International Day of Peace, Sep. 21, 2018 All Are Welcome Alexandra Penfold, Author Suzanne Kaufman, Illustrator Knopf Books for Young Readers, Fiction, Jul. 10, 2018 Pages: 44 Suitable for Ages: 4-8 Themes: Diversity, Inclusiveness, Classroom, School, Friendship Opening: Pencils sharpened in their case. / Bells are ringing, let’s make haste. / School’s beginning, dreams to […]

via All Are Welcome by Alexandra Penfold — Children’s Books Heal

Fantastic Find at the Bookstore #1

hattie

Many of us are in agreement that we love bookstores. My favorite establishments are those that also offer used books and assorted vintage goodies, such as magazines, music and other miscellany. Although not widely traveled, I have wonderful memories of great bookshops spread from Duluth, MN, to Williamsburg, VA, with many in Michigan and Canada sandwiched in between.

As you can well imagine, I’ve made memorable “finds” in those visits. These items tend to fall into two groups: something specific I was looking for, or a totally unexpected piece. The coup that I will relate today definitely falls into the “unexpected” category.

Prior to my recent move to Texas, I had also lived and worked in this state for some years when my children were young. Before heading back to my home state of Michigan, I began studies toward earning elementary education certification and fulfilling my quest to become a teacher. Denton, Texas, being the home of two universities, is a logical place for a used bookstore, of course. Recycled Books, Records, & CD’s , at the time I lived there, was already bursting its seams at a small location, and is today housed in a larger spot within a former opera house in the picturesque town square.

That day, I had at least one of my daughters with me, and we were just scanning the small children’s section. An author’s name on a hardcover picture book caught my eye…Don Freeman of Corduroy fame. The title, Hattie the Backstage Bat, wasn’t familiar to me, so I decided to take a look. It was a former library edition, in good shape, with no tears or other visual damage. I then looked toward the front of the book to notice that it had belonged to the local, Emily Fowler Library, and at one time been sold out of the library’s used bookshop, before ending up at Recycled Books and priced at $1.50. Turning the page, I was astounded to discover this:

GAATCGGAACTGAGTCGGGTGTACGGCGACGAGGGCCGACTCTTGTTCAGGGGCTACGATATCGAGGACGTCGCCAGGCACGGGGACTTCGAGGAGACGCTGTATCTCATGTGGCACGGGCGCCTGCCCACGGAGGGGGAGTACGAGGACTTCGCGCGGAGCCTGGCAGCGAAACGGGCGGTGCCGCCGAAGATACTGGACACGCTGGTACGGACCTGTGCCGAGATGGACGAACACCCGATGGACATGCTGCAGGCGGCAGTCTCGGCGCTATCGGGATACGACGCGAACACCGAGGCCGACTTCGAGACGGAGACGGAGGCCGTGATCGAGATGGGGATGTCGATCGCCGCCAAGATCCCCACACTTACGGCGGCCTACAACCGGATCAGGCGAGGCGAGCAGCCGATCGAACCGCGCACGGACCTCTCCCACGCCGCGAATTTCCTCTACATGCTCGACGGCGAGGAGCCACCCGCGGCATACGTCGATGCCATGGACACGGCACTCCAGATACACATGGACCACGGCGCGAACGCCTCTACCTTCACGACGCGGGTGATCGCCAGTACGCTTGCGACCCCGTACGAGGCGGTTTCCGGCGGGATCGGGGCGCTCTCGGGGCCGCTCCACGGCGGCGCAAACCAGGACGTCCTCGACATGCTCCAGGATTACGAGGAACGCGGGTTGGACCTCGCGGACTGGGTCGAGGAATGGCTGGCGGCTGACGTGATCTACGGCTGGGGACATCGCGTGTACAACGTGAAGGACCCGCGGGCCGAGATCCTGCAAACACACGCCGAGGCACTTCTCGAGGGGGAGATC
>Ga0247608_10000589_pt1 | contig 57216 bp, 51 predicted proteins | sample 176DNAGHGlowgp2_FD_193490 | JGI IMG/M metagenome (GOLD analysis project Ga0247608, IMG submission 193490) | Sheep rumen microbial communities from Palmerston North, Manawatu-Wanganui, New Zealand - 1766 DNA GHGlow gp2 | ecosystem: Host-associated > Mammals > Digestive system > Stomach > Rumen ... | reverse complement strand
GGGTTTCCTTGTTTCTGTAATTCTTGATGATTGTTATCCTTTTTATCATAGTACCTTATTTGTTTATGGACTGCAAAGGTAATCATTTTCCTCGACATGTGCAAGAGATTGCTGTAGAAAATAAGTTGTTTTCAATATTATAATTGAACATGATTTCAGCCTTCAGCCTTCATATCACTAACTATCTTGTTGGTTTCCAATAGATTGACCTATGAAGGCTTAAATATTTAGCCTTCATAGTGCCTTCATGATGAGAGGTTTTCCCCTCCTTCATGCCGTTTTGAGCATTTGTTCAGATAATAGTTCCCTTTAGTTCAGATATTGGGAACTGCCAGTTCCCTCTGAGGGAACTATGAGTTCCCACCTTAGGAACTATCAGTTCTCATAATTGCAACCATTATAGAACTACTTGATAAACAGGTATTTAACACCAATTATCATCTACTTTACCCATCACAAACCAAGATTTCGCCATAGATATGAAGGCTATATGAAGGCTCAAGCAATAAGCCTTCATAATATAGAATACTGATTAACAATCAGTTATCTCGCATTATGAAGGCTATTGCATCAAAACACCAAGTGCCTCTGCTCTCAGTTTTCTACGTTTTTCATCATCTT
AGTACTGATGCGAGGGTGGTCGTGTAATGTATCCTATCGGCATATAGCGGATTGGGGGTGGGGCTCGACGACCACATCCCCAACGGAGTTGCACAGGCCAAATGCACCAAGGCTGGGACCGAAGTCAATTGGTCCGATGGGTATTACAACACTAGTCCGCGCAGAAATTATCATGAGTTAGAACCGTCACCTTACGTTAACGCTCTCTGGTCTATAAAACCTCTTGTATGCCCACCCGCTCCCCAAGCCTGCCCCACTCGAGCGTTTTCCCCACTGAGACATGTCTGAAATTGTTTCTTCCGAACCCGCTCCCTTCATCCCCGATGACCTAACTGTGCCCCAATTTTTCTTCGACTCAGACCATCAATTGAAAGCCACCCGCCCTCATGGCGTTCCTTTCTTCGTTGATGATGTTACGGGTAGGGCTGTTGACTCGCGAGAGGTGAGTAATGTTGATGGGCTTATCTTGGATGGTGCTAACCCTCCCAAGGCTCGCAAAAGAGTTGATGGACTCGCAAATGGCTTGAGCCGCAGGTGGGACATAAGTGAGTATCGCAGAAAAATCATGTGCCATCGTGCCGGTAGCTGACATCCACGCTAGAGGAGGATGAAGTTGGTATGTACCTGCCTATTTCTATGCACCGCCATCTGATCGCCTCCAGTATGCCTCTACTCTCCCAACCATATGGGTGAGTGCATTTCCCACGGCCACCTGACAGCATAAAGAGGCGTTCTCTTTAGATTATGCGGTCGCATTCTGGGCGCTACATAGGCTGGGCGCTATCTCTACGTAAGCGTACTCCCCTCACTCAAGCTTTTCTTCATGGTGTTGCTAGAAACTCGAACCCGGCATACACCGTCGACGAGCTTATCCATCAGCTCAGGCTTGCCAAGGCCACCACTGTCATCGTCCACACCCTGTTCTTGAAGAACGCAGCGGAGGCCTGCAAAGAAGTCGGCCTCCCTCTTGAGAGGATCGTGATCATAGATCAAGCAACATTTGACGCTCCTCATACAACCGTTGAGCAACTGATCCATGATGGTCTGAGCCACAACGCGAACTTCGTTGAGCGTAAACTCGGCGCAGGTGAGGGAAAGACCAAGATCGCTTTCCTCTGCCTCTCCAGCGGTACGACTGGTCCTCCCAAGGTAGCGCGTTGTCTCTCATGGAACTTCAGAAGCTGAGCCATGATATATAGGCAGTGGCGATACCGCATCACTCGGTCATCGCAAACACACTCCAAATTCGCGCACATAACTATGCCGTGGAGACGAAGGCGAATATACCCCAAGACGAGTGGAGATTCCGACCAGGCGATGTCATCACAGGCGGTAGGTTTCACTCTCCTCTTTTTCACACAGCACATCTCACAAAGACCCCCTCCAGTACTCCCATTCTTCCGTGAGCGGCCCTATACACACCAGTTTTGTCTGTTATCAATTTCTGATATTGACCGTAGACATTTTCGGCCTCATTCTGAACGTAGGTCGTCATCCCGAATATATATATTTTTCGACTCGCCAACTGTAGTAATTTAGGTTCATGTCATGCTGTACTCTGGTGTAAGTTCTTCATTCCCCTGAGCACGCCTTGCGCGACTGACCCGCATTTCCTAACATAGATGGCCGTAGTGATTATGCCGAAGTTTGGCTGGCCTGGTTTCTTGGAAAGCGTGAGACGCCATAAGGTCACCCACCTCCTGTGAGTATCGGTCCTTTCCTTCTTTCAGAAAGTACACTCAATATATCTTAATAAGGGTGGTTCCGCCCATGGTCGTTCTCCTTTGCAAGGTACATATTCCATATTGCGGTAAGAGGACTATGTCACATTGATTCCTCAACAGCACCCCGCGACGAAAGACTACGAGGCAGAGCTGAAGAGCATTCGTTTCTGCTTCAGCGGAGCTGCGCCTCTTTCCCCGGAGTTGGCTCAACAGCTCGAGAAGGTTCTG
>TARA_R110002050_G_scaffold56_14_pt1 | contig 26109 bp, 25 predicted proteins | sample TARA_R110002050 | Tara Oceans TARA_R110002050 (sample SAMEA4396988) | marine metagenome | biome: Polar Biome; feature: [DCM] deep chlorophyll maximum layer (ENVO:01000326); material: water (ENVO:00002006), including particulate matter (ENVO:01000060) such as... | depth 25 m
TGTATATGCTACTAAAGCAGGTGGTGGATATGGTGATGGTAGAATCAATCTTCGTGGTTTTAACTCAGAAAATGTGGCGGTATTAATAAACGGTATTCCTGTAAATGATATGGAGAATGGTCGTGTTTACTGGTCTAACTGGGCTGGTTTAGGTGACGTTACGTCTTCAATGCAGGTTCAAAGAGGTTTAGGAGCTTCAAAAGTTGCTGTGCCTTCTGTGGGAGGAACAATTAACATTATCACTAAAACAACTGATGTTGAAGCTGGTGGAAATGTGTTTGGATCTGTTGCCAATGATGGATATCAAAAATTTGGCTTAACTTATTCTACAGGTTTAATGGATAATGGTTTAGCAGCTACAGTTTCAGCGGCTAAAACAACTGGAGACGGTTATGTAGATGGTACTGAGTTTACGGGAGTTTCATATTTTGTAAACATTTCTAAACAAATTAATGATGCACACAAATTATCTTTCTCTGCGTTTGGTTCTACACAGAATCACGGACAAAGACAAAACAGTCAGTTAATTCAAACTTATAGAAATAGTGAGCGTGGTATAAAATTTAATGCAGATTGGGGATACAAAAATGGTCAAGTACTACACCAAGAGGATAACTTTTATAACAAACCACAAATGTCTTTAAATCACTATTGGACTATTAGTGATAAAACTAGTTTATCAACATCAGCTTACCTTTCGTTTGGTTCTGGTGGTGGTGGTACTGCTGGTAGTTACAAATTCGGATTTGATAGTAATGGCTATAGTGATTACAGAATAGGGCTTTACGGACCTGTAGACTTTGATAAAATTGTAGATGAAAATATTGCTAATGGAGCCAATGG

Don Freeman jpeg 001 (2)

I can just imagine Mr. Freeman visiting the library during the year following publication of this book, meeting the eager listeners, and producing this original drawing for them right on the spot. Yes, Hattie’s blue hat did get a little smudged, and unfortunately an uninformed or overworked library worker  stamped “discard” in the middle of her left wing. I love it, just the same, and will treasure this book always! As an added bonus, the story is charming, and I shared it (along with other Don Freeman titles) with countless children during my years in the classroom.

In doing a little more research on this author, who died in 1978, I find on a lovely website, run by his son, that he was not only an author and illustrator of children’s books, but also a painter and lithographer who “vividly portrayed the street life and theater world of New York City in the 1930s and 40s.” That site contains a wealth of information and images, so you may want to take a few minutes out of your day for a visit.

What is your favorite “find” from a bookstore?

~Becky

 

September 4 – National Wildlife Day – Guest Post by Author Marsha Diane Arnold — Reblog from Celebrate Picture Books!

About the Holiday: National Wildlife Day was established in 2005 by author and pet lifestyle expert Colleen Paige in memory of conservationist Steve Irwin. The day promotes awareness of the importance of conservation of animals, habitats, and the environment worldwide and offers education on the number of endangered and threatened species across the globe. To […]

via September 4 – National Wildlife Day – Guest Post by Author Marsha Diane Arnold —